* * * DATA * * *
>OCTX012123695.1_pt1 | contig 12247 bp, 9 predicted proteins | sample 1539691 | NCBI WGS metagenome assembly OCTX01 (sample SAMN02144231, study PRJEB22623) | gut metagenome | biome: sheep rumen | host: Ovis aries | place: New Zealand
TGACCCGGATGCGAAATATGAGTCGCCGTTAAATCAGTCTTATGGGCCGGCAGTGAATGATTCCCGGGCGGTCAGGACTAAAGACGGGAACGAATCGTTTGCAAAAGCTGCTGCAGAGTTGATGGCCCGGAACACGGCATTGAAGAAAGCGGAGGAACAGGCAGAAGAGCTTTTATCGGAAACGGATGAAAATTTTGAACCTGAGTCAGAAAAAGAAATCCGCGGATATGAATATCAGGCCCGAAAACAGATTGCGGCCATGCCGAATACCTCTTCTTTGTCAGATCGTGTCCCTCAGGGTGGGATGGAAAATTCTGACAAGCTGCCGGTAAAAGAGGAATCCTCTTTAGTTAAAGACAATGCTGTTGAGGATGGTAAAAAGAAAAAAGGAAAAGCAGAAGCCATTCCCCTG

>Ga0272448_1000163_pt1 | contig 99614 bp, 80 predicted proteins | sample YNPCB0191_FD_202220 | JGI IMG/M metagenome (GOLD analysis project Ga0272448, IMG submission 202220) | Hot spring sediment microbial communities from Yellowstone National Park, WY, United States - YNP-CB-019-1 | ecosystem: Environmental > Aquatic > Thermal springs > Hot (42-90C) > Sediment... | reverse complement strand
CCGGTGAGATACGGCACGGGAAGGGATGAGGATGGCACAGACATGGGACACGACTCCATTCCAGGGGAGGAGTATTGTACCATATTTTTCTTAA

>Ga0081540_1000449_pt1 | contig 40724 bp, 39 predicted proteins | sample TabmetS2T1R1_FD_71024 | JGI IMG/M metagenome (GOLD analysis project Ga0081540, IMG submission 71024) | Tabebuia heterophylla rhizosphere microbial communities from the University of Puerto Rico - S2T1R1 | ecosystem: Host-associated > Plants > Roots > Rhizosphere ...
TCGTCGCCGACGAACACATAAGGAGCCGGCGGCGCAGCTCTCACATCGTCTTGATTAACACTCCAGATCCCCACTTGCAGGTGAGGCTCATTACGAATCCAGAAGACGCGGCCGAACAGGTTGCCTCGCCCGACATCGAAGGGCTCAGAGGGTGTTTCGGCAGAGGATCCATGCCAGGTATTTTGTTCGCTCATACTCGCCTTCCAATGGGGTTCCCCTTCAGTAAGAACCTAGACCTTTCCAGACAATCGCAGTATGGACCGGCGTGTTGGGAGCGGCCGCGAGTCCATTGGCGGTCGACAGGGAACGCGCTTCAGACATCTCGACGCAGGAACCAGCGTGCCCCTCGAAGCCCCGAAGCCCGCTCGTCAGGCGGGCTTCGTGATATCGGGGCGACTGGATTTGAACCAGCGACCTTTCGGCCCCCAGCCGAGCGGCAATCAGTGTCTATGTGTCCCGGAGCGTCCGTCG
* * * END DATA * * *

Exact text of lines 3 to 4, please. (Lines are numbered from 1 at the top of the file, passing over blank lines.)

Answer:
>Ga0272448_1000163_pt1 | contig 99614 bp, 80 predicted proteins | sample YNPCB0191_FD_202220 | JGI IMG/M metagenome (GOLD analysis project Ga0272448, IMG submission 202220) | Hot spring sediment microbial communities from Yellowstone National Park, WY, United States - YNP-CB-019-1 | ecosystem: Environmental > Aquatic > Thermal springs > Hot (42-90C) > Sediment... | reverse complement strand
CCGGTGAGATACGGCACGGGAAGGGATGAGGATGGCACAGACATGGGACACGACTCCATTCCAGGGGAGGAGTATTGTACCATATTTTTCTTAA